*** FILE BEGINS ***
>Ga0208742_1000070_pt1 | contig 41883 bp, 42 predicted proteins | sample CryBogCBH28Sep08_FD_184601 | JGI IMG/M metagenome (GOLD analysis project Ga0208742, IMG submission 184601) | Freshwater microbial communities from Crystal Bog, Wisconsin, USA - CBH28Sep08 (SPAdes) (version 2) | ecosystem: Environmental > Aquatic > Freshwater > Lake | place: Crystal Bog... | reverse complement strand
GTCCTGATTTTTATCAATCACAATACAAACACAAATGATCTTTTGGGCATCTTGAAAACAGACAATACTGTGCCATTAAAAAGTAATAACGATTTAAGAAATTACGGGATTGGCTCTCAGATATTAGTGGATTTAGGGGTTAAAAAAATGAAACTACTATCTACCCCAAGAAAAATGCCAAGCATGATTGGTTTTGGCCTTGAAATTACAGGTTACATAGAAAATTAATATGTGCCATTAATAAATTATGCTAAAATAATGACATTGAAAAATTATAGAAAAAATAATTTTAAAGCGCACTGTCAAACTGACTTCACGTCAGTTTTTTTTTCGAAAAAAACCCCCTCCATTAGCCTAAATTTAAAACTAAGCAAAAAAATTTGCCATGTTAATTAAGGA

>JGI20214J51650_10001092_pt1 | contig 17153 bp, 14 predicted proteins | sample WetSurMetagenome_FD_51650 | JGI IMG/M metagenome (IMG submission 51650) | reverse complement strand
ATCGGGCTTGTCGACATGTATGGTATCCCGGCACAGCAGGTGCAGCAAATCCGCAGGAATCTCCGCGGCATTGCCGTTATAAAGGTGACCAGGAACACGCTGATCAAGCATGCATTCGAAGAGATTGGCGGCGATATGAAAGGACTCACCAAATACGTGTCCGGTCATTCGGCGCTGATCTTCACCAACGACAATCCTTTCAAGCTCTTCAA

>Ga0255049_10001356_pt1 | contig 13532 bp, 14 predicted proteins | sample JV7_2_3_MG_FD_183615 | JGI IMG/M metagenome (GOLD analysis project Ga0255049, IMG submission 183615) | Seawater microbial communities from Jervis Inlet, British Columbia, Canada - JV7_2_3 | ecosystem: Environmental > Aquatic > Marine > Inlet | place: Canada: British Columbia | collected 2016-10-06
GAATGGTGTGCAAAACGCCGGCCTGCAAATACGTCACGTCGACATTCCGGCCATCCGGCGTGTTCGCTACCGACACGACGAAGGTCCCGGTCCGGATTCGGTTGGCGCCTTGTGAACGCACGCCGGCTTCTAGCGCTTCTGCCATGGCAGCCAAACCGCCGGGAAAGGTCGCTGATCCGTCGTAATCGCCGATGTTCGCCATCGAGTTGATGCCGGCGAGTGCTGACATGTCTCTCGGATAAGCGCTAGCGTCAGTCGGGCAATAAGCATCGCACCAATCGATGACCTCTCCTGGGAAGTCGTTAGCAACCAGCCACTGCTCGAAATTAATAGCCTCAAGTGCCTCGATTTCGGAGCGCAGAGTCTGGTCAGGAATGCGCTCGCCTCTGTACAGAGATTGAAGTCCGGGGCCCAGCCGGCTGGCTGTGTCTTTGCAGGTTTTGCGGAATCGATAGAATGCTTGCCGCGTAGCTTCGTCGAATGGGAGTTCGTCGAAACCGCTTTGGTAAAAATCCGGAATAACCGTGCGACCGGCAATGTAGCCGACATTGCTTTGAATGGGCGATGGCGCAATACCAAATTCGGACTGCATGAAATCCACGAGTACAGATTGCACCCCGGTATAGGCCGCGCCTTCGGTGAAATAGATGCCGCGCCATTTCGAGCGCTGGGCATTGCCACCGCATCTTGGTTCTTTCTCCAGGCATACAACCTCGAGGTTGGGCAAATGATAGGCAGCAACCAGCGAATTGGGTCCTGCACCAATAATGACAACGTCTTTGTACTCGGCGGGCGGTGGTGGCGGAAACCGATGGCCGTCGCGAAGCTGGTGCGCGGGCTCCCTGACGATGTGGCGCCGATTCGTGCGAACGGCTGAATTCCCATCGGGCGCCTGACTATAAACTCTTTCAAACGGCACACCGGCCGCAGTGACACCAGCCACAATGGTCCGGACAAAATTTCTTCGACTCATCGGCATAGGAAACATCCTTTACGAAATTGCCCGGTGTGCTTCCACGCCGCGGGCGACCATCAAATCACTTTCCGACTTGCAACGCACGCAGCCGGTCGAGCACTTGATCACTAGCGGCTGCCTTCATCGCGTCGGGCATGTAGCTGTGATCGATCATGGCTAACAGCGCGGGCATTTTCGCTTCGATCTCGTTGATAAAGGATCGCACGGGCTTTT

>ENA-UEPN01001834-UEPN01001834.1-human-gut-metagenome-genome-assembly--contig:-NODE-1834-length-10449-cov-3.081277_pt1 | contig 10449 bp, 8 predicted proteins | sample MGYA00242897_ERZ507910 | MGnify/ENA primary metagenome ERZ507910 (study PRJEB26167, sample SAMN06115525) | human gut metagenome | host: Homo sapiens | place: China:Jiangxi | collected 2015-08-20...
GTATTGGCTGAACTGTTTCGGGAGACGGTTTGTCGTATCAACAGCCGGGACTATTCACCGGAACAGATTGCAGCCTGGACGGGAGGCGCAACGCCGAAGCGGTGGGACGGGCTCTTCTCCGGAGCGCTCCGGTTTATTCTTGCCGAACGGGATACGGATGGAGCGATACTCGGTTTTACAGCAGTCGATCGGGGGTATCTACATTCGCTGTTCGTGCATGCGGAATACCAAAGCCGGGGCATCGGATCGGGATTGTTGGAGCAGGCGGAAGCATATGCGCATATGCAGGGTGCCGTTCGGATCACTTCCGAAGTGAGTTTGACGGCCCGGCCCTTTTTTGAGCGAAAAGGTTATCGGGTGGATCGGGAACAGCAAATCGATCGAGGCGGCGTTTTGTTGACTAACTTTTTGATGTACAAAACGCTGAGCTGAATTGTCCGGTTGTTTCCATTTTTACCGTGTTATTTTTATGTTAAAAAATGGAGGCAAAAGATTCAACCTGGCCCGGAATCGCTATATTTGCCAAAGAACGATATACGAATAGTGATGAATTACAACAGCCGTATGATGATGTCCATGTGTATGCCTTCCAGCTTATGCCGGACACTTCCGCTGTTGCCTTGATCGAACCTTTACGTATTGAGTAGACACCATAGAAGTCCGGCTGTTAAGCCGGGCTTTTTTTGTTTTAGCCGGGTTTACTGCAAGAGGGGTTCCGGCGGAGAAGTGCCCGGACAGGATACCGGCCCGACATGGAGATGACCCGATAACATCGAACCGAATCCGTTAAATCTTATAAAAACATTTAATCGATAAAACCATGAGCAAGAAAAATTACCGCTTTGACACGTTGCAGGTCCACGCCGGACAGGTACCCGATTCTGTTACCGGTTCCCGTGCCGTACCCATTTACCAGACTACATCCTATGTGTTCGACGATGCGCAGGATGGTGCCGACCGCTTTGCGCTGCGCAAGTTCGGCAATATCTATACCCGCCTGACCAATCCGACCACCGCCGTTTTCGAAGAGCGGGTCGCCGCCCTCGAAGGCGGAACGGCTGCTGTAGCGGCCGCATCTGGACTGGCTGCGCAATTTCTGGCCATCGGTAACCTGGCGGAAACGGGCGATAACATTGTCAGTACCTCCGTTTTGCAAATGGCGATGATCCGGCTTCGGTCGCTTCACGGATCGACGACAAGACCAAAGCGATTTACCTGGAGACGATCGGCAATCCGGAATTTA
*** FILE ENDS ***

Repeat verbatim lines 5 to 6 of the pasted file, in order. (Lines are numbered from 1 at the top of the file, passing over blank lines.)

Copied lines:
>Ga0255049_10001356_pt1 | contig 13532 bp, 14 predicted proteins | sample JV7_2_3_MG_FD_183615 | JGI IMG/M metagenome (GOLD analysis project Ga0255049, IMG submission 183615) | Seawater microbial communities from Jervis Inlet, British Columbia, Canada - JV7_2_3 | ecosystem: Environmental > Aquatic > Marine > Inlet | place: Canada: British Columbia | collected 2016-10-06
GAATGGTGTGCAAAACGCCGGCCTGCAAATACGTCACGTCGACATTCCGGCCATCCGGCGTGTTCGCTACCGACACGACGAAGGTCCCGGTCCGGATTCGGTTGGCGCCTTGTGAACGCACGCCGGCTTCTAGCGCTTCTGCCATGGCAGCCAAACCGCCGGGAAAGGTCGCTGATCCGTCGTAATCGCCGATGTTCGCCATCGAGTTGATGCCGGCGAGTGCTGACATGTCTCTCGGATAAGCGCTAGCGTCAGTCGGGCAATAAGCATCGCACCAATCGATGACCTCTCCTGGGAAGTCGTTAGCAACCAGCCACTGCTCGAAATTAATAGCCTCAAGTGCCTCGATTTCGGAGCGCAGAGTCTGGTCAGGAATGCGCTCGCCTCTGTACAGAGATTGAAGTCCGGGGCCCAGCCGGCTGGCTGTGTCTTTGCAGGTTTTGCGGAATCGATAGAATGCTTGCCGCGTAGCTTCGTCGAATGGGAGTTCGTCGAAACCGCTTTGGTAAAAATCCGGAATAACCGTGCGACCGGCAATGTAGCCGACATTGCTTTGAATGGGCGATGGCGCAATACCAAATTCGGACTGCATGAAATCCACGAGTACAGATTGCACCCCGGTATAGGCCGCGCCTTCGGTGAAATAGATGCCGCGCCATTTCGAGCGCTGGGCATTGCCACCGCATCTTGGTTCTTTCTCCAGGCATACAACCTCGAGGTTGGGCAAATGATAGGCAGCAACCAGCGAATTGGGTCCTGCACCAATAATGACAACGTCTTTGTACTCGGCGGGCGGTGGTGGCGGAAACCGATGGCCGTCGCGAAGCTGGTGCGCGGGCTCCCTGACGATGTGGCGCCGATTCGTGCGAACGGCTGAATTCCCATCGGGCGCCTGACTATAAACTCTTTCAAACGGCACACCGGCCGCAGTGACACCAGCCACAATGGTCCGGACAAAATTTCTTCGACTCATCGGCATAGGAAACATCCTTTACGAAATTGCCCGGTGTGCTTCCACGCCGCGGGCGACCATCAAATCACTTTCCGACTTGCAACGCACGCAGCCGGTCGAGCACTTGATCACTAGCGGCTGCCTTCATCGCGTCGGGCATGTAGCTGTGATCGATCATGGCTAACAGCGCGGGCATTTTCGCTTCGATCTCGTTGATAAAGGATCGCACGGGCTTTT